Review of Jared Diamond’s book, “Upheaval”

The darkest places in hell are reserved for those
who maintain neutrality in times of moral crisis.

 ~Dante Alighieri~

I have been reading one book after another trying to make sense of where the world was, where it is now and where it is heading. I finally discovered Diamond’s new book. Now that I have finished reading it, I have a better context for understanding, individual people, nations and the world as well a framework in which to consider the challenges facing all of us. He begins by reminding us that the Chinese character for crisis consists of the characters representing danger and opportunity. Both of these await individuals, nations and the world as we all evolve.

The author starts with individual crises, based on his own life experience, and 12 factors which influence the outcome of a person’s dealing with crisis. The first two of these factors are “acknowledgment that one is in crisis” and “acceptance of one’s personal responsibility to do something.” He then proceeds to list 12 somewhat similar but somewhat different factors which influence outcomes for nations facing crises including “national flexibility” and “national core values.”

He then considers several countries as well as factors on the list which affected each nation for better or worse. He chose mostly countries in which he has lived, learned their language and became familiar with the citizens. Some crises followed a single event and others developed over a period of time. At the end of the book, he considers crises facing the world and how the factors might influence future outcomes for the world and its inhabitants.

The United States has enormous advantages in terms of relevant positive factors. Yet he posits four fundamental problems: “the accelerating deterioration of political compromise, the state of our elections, economic inequality of Americans, and declining American investment in human capital including the wellbeing of all our people.”

He concludes with a consideration of world problems including nuclear weapons, global climate change, global resource depletion and global inequality of living standards. He sees these as problems affecting the earth’s human population, holding out the real possibility of extinction of our species.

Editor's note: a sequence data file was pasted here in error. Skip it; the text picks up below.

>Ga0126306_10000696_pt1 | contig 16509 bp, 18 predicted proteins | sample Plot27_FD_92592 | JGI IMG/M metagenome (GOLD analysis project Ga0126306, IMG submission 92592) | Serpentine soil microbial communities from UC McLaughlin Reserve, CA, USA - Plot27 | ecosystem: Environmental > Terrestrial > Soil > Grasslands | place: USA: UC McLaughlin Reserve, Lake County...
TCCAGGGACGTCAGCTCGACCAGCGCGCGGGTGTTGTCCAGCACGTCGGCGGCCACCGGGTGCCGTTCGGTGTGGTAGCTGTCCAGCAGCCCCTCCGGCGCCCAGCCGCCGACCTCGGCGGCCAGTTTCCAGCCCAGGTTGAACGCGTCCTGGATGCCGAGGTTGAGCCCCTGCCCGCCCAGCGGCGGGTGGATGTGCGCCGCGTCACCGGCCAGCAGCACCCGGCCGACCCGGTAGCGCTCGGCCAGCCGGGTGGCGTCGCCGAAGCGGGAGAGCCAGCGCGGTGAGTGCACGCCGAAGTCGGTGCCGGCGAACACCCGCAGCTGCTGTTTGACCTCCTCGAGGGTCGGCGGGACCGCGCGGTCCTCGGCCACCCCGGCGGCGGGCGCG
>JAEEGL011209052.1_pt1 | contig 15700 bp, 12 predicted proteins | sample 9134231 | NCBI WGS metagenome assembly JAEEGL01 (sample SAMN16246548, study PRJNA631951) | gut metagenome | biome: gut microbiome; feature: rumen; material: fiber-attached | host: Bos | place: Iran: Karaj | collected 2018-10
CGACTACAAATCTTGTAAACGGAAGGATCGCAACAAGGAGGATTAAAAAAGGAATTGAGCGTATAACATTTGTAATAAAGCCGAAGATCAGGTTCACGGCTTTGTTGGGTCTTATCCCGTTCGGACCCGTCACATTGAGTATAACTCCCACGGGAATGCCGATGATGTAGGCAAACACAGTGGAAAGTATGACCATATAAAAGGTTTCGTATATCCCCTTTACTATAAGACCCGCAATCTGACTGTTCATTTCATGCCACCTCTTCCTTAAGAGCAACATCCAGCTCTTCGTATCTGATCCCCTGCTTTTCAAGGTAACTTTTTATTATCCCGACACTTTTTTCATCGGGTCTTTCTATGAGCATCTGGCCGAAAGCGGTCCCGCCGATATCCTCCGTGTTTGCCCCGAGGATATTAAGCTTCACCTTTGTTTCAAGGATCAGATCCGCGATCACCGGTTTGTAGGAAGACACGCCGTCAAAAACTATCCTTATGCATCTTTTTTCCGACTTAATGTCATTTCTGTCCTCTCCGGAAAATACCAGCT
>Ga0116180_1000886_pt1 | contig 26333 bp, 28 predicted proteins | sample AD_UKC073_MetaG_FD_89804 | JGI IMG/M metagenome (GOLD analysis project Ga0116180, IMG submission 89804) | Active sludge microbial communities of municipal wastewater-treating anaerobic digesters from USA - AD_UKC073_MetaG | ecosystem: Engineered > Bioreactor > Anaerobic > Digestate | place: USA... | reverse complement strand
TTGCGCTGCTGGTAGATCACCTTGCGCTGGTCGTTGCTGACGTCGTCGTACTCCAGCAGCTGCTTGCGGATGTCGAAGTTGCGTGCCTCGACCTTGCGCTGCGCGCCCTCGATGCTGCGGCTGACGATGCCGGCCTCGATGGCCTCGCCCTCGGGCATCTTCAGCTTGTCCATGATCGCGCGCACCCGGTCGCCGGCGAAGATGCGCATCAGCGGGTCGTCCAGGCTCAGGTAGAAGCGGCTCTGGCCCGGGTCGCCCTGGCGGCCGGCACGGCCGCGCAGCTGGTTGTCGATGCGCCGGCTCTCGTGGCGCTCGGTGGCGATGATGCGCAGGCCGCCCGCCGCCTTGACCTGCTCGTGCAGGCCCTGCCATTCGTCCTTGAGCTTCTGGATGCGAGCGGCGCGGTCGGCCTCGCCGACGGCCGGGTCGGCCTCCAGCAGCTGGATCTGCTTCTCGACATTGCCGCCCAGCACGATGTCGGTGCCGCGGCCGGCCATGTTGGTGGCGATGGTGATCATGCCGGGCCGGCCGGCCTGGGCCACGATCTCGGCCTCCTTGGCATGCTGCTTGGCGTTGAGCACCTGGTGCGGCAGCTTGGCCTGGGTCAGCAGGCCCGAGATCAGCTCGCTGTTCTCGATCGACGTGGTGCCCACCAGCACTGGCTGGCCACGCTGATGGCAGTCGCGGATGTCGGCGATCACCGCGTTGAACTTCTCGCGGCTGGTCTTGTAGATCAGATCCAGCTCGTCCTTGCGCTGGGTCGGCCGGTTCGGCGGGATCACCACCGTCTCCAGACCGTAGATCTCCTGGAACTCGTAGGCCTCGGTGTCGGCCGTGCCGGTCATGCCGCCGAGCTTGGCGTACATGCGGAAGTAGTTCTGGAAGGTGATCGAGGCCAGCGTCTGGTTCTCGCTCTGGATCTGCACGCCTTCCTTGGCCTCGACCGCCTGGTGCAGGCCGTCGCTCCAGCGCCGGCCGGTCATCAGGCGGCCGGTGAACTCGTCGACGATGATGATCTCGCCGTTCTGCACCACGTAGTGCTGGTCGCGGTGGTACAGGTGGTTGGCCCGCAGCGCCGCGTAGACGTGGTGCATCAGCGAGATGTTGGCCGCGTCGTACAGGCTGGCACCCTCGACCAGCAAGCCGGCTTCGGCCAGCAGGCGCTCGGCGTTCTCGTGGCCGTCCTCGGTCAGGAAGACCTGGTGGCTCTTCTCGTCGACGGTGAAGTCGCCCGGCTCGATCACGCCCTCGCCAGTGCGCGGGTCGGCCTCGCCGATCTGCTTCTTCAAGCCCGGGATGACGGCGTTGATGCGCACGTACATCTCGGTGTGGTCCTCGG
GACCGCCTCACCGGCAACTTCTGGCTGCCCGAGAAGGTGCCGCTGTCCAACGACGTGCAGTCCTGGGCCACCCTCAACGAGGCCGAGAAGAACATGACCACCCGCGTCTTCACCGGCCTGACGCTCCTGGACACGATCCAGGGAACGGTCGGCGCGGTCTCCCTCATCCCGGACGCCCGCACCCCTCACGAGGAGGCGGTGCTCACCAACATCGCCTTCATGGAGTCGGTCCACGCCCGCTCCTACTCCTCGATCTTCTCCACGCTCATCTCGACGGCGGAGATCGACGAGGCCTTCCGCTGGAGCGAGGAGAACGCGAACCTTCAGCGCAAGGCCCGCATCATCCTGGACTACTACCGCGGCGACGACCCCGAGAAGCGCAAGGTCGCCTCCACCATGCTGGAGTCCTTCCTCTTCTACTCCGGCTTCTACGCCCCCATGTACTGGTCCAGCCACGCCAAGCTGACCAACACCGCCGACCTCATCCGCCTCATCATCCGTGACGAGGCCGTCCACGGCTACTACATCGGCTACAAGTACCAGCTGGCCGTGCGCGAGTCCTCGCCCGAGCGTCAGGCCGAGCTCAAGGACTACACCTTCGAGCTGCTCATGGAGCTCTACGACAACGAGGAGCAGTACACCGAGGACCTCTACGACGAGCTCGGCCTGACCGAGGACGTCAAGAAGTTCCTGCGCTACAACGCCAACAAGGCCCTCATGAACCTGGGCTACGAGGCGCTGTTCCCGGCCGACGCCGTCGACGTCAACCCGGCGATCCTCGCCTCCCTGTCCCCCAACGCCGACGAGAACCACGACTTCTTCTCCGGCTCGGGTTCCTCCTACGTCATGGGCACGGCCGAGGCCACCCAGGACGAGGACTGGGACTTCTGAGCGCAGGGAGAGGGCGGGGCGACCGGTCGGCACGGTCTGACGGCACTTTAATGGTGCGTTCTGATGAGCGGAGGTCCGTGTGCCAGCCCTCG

He pursues all of these issues in well reasoned detail. Although many of these problems are complex, Diamond presents them in a way which will be easily understood by the attentive reader. At first glance, our future looks dire. Yet many individuals and nations have emerged from their crises with more manageable lives and societies. All is not lost but we have considerable work to do. I hope you are willing to do your part.

 

Review of Jared Diamond’s book, “Upheaval”

The darkest places in hell are reserved for those

who maintain neutrality in times of moral crisis.

~Dante Alighieri~

I have been reading one book after another trying to make sense of where the world was, where it is now and where it is heading. I finally discovered Diamond’s new book. Now that I have finished reading it, I have a better context for understanding, individual people, nations and the world as well a framework in which to consider the challenges facing all of us. He begins by reminding us that the Chinese character for crisis consists of the characters representing danger and opportunity. Both of these await individuals, nations and the world as we all evolve.

The author starts with individual crises, based on his own life experience, and 12 factors which influence the outcome of a person’s dealing with crisis. The first two of these factors are “acknowledgment that one is in crisis” and “acceptance of one’s personal responsibility to do something.” He then proceeds to list 12 somewhat similar but somewhat different factors which influence outcomes for nations facing crises including “national flexibility” and “national core values.”

He then considers several countries as well as factors on the list which affected each nation for better or worse. He chose mostly countries in which he has lived, learned their language and became familiar with the citizens. Some crises followed a single event and others developed over a period of time. At the end of the book, he considers crises facing the world and how the factors might influence future outcomes for the world and its inhabitants.

The United States has enormous advantages in terms of relevant positive factors. Yet he posits four fundamental problems: “the accelerating deterioration of political compromise, the state of our elections, economic inequality of Americans, and declining American investment in human capital including the wellbeing of all our people.”

He concludes with a consideration of world problems including nuclear weapons, global climate change, global resource depletion and global inequality of living standards. He sees these as problems affecting the earth’s human population, holding out the real possibility of extinction of our species.

He pursues all of these issues in well reasoned detail. Although many of these problems are complex, Diamond presents them in a way which will be easily understood by the attentive reader. At first glance, our future looks dire. Yet many individuals and nations have emerged from their crises with more manageable lives and societies. All is not lost but we have considerable work to do. I hope you are willing to do your part.